Another iCloud feature is automatic backups. This feature is OFF by default; if you turn it on, your iPhone or iPad will send daily backups to iCloud. This is handy when you get a new phone, or have to restore your device after a major issue. You can just redownload your content & settings, and get back to living life.
When iCloud first came out, Apple raised the default 5GB of space to 20GB for one year for existing MobileMe subscribers. Many of us went way over 5GB, by not deleting our pictures off the Camera Roll, or having several devices back up to the same iCloud Apple ID.
Now that the year’s up, Apple has dropped our storage back down to 5GB, although you can pony up an extra $20 per year for 15GB, and larger storage options are also available.
But if you don’t want to pay more, here’s how to choose what to back up and what not to.
First, take a look at your Camera Roll. If you have been using PhotoStream, or if you never sync your iPhone to your computer, you’ve probably amassed hundreds of pictures taking up 1GB or more. Import those images into your computer’s iPhoto, and then you can delete them. Or, just delete the bad ones (Photos app > Camera Roll > Select > Tap the bad pictures > Trash Can). This will save space both on your iPhone/iPad, AND in your backup.
Next, go to Settings > iCloud and scroll down to Storage and Backup. Tap on Manage Storage.
At the bottom is a list called Documents and Data. Be wary of deleting anything from here! Listed are all the apps you have that are storing content on your iPhone or iPad. Note that some of them store a lot, but some hardly at all. These files are your pictures, your game scores, files you’ve created, and data the apps need. If you delete from here, this content will be gone!
But if you really need extra space on your device, and there is an app or game that you don’t care about, you can delete those files by tapping on it. In the upper right corner, tap Edit. Tap Delete All to remove the data from your device and the backup set.
Last, go to Settings > iCloud > Storage and Backup (scroll down to see it).
iCloud Backup vs. Backing Up to Your Computer
If iCloud Backup is OFF, I recommend turning it on. This online backup has saved my bacon more than once.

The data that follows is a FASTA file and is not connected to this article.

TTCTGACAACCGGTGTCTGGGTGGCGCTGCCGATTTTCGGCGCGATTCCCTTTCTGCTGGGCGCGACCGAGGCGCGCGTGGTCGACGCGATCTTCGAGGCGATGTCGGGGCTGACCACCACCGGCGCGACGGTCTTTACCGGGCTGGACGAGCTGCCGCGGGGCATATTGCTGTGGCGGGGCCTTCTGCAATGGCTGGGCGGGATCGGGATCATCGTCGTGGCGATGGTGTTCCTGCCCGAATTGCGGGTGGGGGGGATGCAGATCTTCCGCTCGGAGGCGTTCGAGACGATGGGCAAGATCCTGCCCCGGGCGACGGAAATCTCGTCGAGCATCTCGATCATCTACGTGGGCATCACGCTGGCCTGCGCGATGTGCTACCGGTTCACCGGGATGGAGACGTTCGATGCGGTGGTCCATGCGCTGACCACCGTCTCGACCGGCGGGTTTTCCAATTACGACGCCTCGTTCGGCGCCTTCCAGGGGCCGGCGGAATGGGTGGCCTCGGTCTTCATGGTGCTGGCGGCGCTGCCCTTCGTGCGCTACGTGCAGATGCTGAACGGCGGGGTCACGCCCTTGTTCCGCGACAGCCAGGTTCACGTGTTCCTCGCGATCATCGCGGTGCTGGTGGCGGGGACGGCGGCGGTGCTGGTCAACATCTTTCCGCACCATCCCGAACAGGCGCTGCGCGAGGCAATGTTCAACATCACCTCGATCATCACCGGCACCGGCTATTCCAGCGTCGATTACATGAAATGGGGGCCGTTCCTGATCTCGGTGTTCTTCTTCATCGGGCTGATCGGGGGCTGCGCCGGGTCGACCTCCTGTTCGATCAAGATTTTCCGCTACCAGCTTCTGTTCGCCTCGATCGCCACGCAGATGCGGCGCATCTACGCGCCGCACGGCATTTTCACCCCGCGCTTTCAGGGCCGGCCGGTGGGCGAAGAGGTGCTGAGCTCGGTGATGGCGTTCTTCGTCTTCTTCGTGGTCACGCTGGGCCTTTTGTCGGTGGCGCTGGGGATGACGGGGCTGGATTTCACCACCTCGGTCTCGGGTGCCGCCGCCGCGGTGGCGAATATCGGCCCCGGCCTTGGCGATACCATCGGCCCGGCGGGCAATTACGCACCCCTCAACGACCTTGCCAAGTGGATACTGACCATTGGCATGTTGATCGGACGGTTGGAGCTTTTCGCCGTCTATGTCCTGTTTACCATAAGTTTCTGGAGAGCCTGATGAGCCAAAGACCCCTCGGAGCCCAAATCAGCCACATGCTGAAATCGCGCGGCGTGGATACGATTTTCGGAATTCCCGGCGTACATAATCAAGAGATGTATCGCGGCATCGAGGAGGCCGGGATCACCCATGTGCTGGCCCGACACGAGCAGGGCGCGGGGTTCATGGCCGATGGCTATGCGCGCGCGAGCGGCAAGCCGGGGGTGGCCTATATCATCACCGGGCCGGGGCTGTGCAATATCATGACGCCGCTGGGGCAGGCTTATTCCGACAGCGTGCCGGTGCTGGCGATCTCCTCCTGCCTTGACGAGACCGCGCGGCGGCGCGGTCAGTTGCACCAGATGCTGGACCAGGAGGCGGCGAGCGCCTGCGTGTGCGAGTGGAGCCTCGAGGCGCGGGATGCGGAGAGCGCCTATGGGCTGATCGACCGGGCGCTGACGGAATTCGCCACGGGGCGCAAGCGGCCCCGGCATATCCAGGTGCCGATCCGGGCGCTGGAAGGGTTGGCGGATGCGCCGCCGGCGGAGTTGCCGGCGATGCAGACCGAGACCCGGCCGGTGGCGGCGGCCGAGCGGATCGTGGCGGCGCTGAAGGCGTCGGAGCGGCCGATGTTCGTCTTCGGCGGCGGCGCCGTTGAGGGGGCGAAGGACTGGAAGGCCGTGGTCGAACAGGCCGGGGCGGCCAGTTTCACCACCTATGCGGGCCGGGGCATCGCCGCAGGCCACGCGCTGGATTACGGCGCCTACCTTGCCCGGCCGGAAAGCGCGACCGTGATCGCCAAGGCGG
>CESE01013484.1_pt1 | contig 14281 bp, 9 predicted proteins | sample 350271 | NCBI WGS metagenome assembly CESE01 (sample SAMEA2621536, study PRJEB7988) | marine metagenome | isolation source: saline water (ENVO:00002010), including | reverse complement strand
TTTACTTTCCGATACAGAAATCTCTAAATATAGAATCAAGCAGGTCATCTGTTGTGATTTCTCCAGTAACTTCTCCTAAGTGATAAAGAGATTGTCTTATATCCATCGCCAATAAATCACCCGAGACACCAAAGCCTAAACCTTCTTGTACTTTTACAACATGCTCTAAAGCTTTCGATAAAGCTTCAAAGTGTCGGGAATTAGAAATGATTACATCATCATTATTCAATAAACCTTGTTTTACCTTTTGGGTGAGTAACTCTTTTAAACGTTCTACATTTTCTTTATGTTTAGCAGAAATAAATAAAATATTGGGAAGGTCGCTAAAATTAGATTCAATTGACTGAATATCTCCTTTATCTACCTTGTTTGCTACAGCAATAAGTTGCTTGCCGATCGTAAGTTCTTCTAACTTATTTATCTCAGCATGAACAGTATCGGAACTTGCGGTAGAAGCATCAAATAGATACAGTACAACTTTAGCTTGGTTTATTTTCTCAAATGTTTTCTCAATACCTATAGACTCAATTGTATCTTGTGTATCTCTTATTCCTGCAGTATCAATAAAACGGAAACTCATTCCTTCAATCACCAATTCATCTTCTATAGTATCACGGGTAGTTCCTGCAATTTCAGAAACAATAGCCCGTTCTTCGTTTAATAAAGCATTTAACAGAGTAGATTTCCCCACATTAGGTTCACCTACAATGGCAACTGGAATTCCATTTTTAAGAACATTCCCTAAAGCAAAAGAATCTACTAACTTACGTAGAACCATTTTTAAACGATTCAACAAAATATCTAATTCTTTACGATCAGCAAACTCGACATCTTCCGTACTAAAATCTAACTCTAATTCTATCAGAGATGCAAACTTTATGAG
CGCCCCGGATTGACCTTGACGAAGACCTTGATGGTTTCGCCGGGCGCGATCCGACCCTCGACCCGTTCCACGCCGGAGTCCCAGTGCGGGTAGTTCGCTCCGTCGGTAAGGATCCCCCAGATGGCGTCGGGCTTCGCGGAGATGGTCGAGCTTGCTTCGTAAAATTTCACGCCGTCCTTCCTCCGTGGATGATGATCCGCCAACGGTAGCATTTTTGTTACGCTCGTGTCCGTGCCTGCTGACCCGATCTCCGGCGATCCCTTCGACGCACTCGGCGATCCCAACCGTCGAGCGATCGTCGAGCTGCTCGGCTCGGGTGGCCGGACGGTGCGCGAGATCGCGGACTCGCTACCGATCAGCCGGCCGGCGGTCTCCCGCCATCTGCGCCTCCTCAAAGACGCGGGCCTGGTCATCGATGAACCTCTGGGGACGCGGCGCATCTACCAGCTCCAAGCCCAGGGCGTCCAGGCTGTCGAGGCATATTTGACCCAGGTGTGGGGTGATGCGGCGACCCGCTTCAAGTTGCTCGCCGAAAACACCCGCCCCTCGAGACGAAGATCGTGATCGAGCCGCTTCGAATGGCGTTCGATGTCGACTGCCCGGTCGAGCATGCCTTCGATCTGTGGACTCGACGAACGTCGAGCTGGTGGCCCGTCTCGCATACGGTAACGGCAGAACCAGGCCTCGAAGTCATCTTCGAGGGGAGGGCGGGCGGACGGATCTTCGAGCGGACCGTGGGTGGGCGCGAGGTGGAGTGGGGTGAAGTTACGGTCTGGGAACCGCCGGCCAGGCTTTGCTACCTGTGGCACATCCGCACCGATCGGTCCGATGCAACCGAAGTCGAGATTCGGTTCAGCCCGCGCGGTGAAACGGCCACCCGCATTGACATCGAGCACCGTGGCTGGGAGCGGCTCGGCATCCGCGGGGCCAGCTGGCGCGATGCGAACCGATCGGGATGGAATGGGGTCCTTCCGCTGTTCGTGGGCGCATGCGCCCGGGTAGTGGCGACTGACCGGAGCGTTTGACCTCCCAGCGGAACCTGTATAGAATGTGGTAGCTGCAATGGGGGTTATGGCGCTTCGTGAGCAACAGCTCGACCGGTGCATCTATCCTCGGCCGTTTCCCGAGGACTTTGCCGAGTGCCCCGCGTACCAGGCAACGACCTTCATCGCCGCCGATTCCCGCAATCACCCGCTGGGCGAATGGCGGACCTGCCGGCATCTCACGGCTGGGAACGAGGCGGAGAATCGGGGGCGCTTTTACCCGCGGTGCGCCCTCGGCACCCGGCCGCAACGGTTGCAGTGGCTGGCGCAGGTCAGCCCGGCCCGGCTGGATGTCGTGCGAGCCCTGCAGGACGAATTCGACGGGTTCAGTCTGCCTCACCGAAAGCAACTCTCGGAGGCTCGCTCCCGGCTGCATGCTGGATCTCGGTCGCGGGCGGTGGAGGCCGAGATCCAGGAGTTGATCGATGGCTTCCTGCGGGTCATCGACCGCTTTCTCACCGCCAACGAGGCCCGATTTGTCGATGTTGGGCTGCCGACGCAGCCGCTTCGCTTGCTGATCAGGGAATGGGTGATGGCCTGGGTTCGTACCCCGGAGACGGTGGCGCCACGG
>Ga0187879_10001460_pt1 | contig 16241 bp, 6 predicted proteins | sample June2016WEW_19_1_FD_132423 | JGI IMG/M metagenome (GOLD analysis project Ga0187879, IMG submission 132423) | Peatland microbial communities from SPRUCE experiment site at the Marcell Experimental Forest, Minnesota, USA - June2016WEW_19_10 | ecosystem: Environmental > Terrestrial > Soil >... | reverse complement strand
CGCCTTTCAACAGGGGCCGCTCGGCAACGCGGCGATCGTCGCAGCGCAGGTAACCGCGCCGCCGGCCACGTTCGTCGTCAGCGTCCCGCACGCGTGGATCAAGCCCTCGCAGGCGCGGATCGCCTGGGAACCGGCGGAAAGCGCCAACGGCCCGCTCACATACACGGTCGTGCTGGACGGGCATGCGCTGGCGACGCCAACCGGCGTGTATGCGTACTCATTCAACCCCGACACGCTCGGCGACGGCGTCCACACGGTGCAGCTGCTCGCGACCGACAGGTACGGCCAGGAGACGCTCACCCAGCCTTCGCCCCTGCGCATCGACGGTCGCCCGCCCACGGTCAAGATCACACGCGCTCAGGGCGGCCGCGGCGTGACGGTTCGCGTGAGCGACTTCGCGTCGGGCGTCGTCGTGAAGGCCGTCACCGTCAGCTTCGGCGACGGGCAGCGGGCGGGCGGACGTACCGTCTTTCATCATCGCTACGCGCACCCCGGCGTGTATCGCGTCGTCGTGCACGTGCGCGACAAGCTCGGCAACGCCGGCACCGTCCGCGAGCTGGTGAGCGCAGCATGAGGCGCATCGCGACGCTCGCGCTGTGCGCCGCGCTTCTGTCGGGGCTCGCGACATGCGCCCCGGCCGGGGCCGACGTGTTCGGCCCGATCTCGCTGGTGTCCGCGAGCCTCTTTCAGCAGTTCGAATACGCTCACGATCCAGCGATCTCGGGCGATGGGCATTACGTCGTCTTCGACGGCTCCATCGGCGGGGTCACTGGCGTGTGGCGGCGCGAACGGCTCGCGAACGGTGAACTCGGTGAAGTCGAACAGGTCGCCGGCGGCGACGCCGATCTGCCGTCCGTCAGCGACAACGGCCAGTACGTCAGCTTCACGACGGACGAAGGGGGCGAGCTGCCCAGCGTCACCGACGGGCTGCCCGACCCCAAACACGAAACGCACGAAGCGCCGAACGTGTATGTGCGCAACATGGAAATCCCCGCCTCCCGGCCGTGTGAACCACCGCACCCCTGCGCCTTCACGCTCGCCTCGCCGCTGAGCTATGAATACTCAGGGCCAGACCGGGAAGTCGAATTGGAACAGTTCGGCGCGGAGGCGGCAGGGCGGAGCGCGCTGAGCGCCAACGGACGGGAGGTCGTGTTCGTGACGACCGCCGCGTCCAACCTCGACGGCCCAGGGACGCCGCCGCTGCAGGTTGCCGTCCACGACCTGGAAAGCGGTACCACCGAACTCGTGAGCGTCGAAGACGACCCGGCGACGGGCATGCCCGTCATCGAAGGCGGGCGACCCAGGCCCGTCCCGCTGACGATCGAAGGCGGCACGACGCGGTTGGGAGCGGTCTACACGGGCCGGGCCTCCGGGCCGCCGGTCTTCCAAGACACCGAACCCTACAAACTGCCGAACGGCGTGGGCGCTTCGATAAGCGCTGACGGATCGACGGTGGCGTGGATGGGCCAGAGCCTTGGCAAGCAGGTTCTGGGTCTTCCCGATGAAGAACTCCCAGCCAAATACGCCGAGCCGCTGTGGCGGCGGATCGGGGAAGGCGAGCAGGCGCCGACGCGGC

If iCloud Backup is off, you have to plug your iPhone or iPad into your computer to back it up. My experience is that very few people do this.
This backup procedure involves going into iTunes, clicking on your device (either in the upper right corner, or in the sidebar if you have it turned on), and going to summary. I still do this occasionally, too, so that I have my own backup on my Mac. Note that there is a setting further down in the OPTIONS that will allow your device to back up to your computer automatically over wireless, which I also have checked on.
Setting up your iPad/iPhone this way, and turning off iCloud Backup, will obviously keep you under that 5GB limit, but to restore your device, or when you get a new one, you’ll have to plug back in to your computer. Plus, your backup will only be as recent as the last time you bothered to do it.
Removing Apps from Your iCloud Backup
Tap on Manage Storage.
At the top you’ll see a list of iPads and iPhones that have backups on iCloud. These show up when you use the same AppleID on multiple devices. If you see a device that you no longer own, tap on it and Delete Backup.
Next, tap on your device, the one marked “This iPhone” or “This iPad.” Here there is a section labeled BACKUP OPTIONS. Tap on show all apps.
If there is content you want on your device, but you don’t care about losing in case of device failure or you won’t want to transfer to a new one down the road, you can turn off these apps. Their data will be removed from the backup file set and from your iCloud backup.
This last procedure is the best way to keep your backups small and reduce the amount of space required in your 5GB iCloud. Myself, though, I sprung for the $20/year so that my iPhone and iPad will always have what I need, now and into the future.